Is vertical farming the future of agriculture?

Growing food in our increasingly variable climate is a challenge.

Vertical farming is a relatively recent development, which has the potential to allow us to grow crops in a controlled environment and providing an alternative approach to conventional farming.

Vertical farms are free from the pressures created by extremes and variations in our weather, isolated from pests, and allows crop growth at a wider range of latitudes.

However, developing indoor vertical farms requires a good understanding of all the requirements each crop plant will need for optimal growth and development.

To help make vertical farming more productive and sustainable, The John Innes Centre has teamed up with the indoor vertical agriculture company LettUs Grow, a Bristol based start-up is engineering novel indoor farm hardware and software to grow a variety of crops using aeroponics.

These systems use considerably less water than traditional agriculture and can dramatically boost crop productivity compared with hydroponics.

Calum Graham, a University of Bristol SWBio PhD student who is based at the John Innes Centre and part of Dr Antony Dodd’s group, completed a PIPS placement at the LettUs Grow HQ during autumn 2019.

At LettUs Grow he worked in the scientific research and development team, where his primary role was to optimise growth conditions and irrigation cycles to promote uniform crop growth.

His findings helped inform LettUs Grow about growing protocol and influenced their hardware applications to reduce water use. These changes could ultimately lead to more sustainable farms.

Calum also contributed to an article that sets out the ways that plants grown as crops interact with the technologies that drive aeroponic farms and led by Dr Antony Dodd, who also held a Royal Society Industry Fellowship at LettUs Grow.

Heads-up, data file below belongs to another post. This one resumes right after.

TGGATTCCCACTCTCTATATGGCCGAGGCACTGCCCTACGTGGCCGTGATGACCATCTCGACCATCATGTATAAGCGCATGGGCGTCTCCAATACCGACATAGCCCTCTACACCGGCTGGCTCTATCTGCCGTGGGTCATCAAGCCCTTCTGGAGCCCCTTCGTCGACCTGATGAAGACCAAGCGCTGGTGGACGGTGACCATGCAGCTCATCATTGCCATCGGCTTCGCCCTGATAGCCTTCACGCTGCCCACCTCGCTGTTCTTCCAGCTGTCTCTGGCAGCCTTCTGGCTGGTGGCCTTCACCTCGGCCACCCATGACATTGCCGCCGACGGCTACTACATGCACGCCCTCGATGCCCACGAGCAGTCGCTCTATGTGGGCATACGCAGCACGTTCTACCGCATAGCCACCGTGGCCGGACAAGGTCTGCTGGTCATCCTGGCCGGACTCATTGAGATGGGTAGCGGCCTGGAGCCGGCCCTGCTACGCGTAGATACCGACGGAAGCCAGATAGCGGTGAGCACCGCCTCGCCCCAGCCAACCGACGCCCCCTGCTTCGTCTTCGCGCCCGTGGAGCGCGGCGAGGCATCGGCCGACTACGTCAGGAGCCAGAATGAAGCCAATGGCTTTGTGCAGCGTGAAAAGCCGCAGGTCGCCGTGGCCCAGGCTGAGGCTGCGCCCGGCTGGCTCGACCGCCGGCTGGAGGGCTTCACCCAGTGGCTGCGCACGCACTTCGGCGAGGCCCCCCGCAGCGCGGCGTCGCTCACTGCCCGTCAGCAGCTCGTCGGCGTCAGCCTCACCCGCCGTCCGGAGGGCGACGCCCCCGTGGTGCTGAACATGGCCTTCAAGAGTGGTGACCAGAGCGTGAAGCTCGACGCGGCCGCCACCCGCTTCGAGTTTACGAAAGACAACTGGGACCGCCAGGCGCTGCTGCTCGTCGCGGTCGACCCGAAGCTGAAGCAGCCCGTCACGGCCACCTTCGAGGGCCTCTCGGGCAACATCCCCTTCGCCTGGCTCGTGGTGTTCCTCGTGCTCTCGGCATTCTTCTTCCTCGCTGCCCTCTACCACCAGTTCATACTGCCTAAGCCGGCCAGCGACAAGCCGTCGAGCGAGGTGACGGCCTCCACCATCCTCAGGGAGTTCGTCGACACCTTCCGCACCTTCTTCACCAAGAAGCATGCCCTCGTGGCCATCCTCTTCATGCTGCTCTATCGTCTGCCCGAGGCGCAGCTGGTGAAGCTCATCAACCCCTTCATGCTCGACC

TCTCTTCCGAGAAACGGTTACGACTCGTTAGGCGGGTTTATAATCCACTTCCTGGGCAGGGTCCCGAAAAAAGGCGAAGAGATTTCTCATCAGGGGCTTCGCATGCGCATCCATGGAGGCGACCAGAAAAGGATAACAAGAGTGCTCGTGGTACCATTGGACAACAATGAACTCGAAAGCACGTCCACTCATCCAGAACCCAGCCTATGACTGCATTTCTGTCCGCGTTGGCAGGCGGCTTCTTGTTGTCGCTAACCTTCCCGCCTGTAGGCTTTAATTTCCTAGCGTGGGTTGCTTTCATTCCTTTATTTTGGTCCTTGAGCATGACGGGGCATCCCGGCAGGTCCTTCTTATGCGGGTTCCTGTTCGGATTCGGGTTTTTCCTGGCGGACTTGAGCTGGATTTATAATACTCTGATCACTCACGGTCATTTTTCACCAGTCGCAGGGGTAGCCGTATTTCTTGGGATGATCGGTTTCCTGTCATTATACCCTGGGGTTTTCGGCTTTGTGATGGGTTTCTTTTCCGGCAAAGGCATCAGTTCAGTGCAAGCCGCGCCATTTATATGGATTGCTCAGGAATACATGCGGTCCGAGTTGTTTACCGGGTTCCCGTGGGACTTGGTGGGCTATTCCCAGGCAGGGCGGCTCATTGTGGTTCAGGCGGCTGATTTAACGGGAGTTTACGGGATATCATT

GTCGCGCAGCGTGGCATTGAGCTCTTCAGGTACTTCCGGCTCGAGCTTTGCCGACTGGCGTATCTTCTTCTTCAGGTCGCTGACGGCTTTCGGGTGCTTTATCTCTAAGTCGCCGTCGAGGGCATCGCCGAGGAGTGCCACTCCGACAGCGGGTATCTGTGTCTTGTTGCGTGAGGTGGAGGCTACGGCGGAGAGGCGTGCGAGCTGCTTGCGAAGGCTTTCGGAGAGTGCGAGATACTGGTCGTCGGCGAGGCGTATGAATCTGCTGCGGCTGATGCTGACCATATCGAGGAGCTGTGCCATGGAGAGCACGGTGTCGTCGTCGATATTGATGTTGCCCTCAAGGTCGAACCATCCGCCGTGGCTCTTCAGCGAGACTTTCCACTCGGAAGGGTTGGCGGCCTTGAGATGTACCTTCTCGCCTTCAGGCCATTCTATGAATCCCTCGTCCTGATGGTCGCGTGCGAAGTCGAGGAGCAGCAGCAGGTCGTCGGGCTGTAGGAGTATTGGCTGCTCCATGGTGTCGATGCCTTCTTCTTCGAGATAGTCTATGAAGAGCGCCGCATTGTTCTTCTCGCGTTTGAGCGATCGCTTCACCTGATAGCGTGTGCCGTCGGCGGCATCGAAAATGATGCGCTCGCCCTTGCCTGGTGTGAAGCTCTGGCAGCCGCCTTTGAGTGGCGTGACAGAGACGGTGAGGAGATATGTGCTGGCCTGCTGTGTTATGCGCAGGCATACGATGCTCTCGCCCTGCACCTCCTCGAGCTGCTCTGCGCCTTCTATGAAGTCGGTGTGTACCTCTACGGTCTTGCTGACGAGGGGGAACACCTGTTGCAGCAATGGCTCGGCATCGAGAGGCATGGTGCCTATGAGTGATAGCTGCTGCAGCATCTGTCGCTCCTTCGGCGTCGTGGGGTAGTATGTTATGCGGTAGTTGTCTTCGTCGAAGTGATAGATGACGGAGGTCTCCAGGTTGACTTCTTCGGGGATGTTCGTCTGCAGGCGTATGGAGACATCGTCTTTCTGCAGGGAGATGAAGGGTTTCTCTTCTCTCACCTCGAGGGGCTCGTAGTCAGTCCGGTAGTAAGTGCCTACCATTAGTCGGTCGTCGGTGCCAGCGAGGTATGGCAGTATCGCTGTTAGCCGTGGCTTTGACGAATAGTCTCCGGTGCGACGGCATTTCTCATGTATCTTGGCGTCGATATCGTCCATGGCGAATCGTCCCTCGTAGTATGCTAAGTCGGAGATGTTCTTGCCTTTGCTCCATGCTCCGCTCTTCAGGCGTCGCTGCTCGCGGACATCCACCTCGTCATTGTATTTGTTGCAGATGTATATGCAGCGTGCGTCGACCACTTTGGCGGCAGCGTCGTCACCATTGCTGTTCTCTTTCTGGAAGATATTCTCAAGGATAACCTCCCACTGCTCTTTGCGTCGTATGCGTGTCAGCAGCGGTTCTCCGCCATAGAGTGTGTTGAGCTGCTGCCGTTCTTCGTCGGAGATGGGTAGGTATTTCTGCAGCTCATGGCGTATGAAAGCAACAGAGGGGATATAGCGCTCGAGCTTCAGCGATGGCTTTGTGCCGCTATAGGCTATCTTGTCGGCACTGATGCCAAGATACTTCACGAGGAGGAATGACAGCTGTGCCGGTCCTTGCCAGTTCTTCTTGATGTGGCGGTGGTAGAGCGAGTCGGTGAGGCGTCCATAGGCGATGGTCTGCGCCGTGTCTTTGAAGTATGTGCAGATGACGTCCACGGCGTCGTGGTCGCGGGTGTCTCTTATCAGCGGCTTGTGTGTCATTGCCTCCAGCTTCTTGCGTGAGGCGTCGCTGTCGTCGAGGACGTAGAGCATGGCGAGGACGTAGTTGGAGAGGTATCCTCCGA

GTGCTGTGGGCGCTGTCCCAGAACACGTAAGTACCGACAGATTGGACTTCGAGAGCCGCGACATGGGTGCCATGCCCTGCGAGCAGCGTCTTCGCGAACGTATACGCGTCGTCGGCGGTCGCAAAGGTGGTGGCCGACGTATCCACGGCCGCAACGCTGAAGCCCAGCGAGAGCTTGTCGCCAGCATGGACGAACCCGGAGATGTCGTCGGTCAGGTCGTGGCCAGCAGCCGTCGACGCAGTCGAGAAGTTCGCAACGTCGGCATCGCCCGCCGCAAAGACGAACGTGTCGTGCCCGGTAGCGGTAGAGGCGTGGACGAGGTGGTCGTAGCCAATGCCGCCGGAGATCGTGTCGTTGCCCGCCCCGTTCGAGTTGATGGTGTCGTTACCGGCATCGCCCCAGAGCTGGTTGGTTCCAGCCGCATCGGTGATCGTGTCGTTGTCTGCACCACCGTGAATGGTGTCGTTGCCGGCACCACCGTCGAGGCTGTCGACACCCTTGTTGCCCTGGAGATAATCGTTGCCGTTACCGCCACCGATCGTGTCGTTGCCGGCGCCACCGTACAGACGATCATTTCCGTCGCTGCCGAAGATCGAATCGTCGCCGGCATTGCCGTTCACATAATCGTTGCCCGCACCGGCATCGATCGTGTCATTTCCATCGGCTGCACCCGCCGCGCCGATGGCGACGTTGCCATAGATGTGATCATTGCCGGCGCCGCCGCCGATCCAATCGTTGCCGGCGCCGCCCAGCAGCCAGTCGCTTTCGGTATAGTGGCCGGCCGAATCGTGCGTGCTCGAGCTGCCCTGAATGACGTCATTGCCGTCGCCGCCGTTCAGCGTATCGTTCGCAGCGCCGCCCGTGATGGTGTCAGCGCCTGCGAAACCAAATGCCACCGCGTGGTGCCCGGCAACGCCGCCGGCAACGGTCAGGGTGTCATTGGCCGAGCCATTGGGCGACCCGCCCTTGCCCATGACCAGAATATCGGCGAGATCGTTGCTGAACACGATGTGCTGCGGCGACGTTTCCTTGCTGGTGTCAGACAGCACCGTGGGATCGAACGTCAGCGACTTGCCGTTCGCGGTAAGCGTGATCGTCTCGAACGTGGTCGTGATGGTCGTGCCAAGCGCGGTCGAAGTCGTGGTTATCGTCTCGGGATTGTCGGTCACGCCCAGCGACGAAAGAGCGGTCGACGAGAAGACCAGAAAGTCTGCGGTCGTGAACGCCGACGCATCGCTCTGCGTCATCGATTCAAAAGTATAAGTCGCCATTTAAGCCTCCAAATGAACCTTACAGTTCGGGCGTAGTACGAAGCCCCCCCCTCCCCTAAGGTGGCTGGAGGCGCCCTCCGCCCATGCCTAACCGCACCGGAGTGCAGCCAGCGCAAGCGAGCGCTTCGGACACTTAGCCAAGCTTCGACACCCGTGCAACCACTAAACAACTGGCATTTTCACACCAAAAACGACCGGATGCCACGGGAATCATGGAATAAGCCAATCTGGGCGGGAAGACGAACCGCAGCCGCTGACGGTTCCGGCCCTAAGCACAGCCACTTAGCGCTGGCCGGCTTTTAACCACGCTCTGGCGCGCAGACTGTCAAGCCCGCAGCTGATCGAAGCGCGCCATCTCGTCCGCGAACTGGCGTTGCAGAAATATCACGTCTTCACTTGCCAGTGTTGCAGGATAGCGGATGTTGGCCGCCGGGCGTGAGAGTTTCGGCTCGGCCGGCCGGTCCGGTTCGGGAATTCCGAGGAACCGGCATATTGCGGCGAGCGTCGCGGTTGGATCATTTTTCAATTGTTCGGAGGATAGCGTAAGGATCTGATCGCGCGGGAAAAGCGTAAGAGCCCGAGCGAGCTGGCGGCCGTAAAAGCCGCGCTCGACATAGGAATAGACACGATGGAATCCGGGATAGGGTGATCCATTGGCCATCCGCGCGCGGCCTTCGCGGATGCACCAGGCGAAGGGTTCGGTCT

This article provides biological insights into the reasons why aeroponic cultivation can improve productivity compared with hydroponics and proposes a new model for the interaction and retention of aerosol particles by crop roots, which Calum helped to refine and presented in the article.

The article also set out a number of strategic areas of future research that will be required to improve the productivity and sustainability of aeroponic vertical farms.

The relationship between the John Innes Centre and LettUs Grow relationship continues to expand, with PhD student Deirdre Lynch joining the institute to work in this area.

Deirdre is funded by the UKRI-BBSRC Norwich Research Park Doctoral Training Partnership and started her PhD in September 2020.

Deirdre said: “My interest in vertical farming was first piqued several years ago during my undergraduate degree at NUI Galway, when I stumbled upon a video online that showed the science and benefits of the emerging industry”.

The concept stuck with her as she learned more about modern agricultural practices and how unsustainable they can be in terms of land use, monocultures, nitrogen and phosphorus run-off, and pesticide use.

To Deirdre, vertical farming seemed to be an answer to these problems – a closed environment in which crops can be stacked, nutrients can be recycled, and pests can be controlled.

Deirdre’s PhD project involves collaboration with LettUs Grow, with a long-term goal to improve year-round growth consistency of crops in vertical farms, to ensure reliable yields during and outside traditional growing seasons.

Circadian rhythms play an important role in regulating crop production in vertical farms, because day and night conditions can be controlled by the grower. However, the performance of the crop under artificially-controlled conditions is ultimately determined by the genetics of the crop, which affect how it responds to its environment.

Through these links between scientists at the John Innes Centre and LettUs Grow, it is hoped vertical faming can become more efficient whilst also remaining a sustainable business.

Understanding the interaction between the circadian clock of suitable crops and these artificial growing environments will be a valuable step to boosting productivity while reducing costs and the collaboration is evidence of how scientists can work with industry to enhance existing technologies in order to improve the sustainability of future agriculture.

The image at the top of the page shows Calum’s colleagues Ricardo Lopes, a Plant Specialist at LettUs Grow and Chelsea Dow. It is reproduced here courtesy of Jack Wiseall, LettUs Grow.

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